Sunday, July 26, 2009
Half Dome In Winter (Part 2)
Speeding up, we crossed a campsite surrounded by giant sequoias, with views of beautiful snowy slopes dotted densely with tall conifers. As we continued up some switchbacks on the dirt trail through the forest after the campsite, we met two guys heading the other way. They told us that Half Dome is not accessible due to snow and ice, but we decided that since we've gone this far, we might as well give it a try! Shortly after, we reached a sign pointing at a small trail branching off to the left of the main trail, indicating that Half Dome was 2.0 miles away. Turning onto the trail, conditions deteriorated quickly.
The trial was soon covered in deep snow, although some previous footprints helped to compact the snow a bit and made it easier to walk on. From time to time however, a heavy step would still send us through the snow, filling our shoes with icy slush and water. After some distance, the trees started thinning out and the glare of sunlight from the snow became blinding. The surrounding peaks became increasingly visible, and I was becoming aware of the size of the empty expanse around us. There was absolutely no one else around, and we did not see another person for the rest of the day until we descended back below the waterfall in the evening. The silence was beautiful, albeit somewhat haunting, as I came to realize that if we ran into any kind of danger, there would be no one around to help us.
Soon, we started to head uphill again. At this point, we could only follow the vague path made of a series of footsteps worn into the snow. Everything around us had a strange hollow quality to it, as the trees and the deep snow absorbed the sounds and echoes around us. It took a lot of effort to continue the upward climb through the snow especially after what we had been through earlier in the day, and the subtle but still noticeable effect of being above 7000 feet did not help.
As we reached the crest of the hill, we saw ahead of us a very well defined steep dome, and just beyond it, Half Dome, which from this vantage point was an enormous curved feature rising from the left, which is cut short by a magnificent rock cliff on the right. After some further investigation, we were unhappy to discover that we had not yet reached the base of Half Dome yet. What we had hoped was that the extremely steep bulge just before Half Dome on the map was the steep hill that we had just climbed, but alas it was actually the hill what we had just approaching now.
The final hill before the base of Half Dome looked unbelievably steep. It was covered in ice and snow, with a long steep drop on both sides. The height was accentuated by the vast expanses of snow covered peaks, valleys, and steep smooth rock features below, surrounding us in all directions. There was a few strings of footsteps in the snow going up the hill, following some rocky outcroppings on the left which separated the snow from a steep smooth cliff. My first reaction was "Oh, H***.... no." At the same time, Felix disapprovingly said something to me about how some people would do anything, no matter now stupid, just to prove they can. Seeing that we're not going to be able to get any farther, we sat against a tree where some dry gravel was exposed, and had a few snacks. We heard the strange grunting noises again, seemingly very close to us, which startled me quite a bit. As the noise did not come any closer, we decided that it was not a threat, and eventually it disappeared.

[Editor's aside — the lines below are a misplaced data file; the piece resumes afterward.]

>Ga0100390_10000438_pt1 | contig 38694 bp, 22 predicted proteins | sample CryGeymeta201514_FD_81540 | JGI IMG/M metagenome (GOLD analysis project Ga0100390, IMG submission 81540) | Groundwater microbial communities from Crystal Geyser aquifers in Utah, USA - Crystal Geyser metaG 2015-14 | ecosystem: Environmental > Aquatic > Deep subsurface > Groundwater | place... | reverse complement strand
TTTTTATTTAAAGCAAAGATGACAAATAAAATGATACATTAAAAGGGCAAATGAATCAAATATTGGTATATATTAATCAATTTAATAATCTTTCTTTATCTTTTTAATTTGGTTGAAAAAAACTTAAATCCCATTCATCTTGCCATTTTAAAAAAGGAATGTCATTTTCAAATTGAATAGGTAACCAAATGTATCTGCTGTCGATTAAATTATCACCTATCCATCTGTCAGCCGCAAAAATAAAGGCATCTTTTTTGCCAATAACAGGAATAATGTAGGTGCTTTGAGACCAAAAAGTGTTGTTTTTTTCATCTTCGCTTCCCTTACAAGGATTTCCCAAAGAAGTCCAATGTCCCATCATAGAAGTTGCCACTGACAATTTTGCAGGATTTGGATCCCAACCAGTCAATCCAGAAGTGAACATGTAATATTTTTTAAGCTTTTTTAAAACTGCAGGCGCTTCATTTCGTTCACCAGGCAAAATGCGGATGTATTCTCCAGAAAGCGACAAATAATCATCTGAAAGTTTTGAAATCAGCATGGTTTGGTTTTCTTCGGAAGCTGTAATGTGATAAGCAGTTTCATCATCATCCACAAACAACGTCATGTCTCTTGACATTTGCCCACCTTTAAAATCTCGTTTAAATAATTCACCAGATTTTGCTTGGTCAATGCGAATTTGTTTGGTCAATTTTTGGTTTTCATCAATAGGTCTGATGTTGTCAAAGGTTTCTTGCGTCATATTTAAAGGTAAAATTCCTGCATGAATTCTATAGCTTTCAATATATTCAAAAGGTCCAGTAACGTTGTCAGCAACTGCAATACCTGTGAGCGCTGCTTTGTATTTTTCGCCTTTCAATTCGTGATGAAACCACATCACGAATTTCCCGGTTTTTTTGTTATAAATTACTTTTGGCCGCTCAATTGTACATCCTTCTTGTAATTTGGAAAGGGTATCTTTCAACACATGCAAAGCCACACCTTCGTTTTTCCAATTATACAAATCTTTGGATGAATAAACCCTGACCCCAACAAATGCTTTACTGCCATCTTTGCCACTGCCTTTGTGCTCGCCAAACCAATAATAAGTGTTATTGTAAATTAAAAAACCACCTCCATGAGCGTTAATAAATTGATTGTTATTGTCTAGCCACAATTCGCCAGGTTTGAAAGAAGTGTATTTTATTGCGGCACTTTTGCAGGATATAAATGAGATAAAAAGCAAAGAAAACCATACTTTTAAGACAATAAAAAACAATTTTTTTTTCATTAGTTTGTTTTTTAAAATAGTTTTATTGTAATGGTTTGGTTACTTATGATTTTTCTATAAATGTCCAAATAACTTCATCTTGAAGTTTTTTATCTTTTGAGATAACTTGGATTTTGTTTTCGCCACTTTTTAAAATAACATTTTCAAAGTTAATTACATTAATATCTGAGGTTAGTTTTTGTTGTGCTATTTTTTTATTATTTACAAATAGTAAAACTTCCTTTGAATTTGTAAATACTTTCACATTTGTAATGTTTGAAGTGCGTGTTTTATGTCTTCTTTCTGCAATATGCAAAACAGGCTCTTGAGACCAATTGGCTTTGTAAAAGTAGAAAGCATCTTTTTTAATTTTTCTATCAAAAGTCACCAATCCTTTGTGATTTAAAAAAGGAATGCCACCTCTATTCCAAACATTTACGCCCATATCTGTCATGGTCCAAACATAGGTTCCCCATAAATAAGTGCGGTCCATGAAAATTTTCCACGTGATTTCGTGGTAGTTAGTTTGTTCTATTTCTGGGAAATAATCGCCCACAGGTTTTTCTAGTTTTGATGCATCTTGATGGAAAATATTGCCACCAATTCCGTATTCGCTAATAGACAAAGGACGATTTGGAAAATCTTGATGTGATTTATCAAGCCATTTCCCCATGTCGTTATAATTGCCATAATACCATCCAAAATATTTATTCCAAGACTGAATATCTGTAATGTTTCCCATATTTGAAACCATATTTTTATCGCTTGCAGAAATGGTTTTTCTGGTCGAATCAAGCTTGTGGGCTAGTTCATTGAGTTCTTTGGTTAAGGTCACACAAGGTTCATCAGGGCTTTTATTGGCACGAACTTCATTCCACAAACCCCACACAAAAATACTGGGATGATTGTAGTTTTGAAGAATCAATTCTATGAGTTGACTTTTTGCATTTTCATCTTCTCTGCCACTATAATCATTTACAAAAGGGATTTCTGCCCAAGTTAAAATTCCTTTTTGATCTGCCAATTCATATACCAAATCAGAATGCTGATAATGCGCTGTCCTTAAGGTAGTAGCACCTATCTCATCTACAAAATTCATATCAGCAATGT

After the snacks, we walked up to the base of the hill to investigate. I followed Felix as he started up the extremely steep snowy hill just to test it. Ricardo decided to wait at the base of the hill where there was a grove of pine trees. Felix continued to climb higher and higher. I considered going back many times, but each time, I decided to go just a few steps farther to get just every so slightly a better view. As we cleared the treetops, an unobstructed view of the vast wild expanse was revealed to us. There would be no more trees above us except for a few weathered and twisted branches clinging to the rock, beaten by the wind and the snow. At this point, Felix decided to trudge on, and I decided that I needed to challenge myself and my fear of heights, which has added both anxiety and excitement to all of my hiking trips.
I slowly inched up in the snow, taking care not to slide, as if I slid a few feet to one side, it would mean falling hundreds, if not thousands of feet off the steep rock face. I was thankful whenever I reached a tree or some exposed rocks which formed the walls of switchbacks covered by the snow, as I felt that I could sit and rest for a few moments without the fear of sliding on the snow off the cliff. With each passing moment, the grove of trees at the base of the hill became smaller and farther away, when eventually I could see that the grove was a patch of trees on the crest of a hill above rocky features towering above a thick forested valley.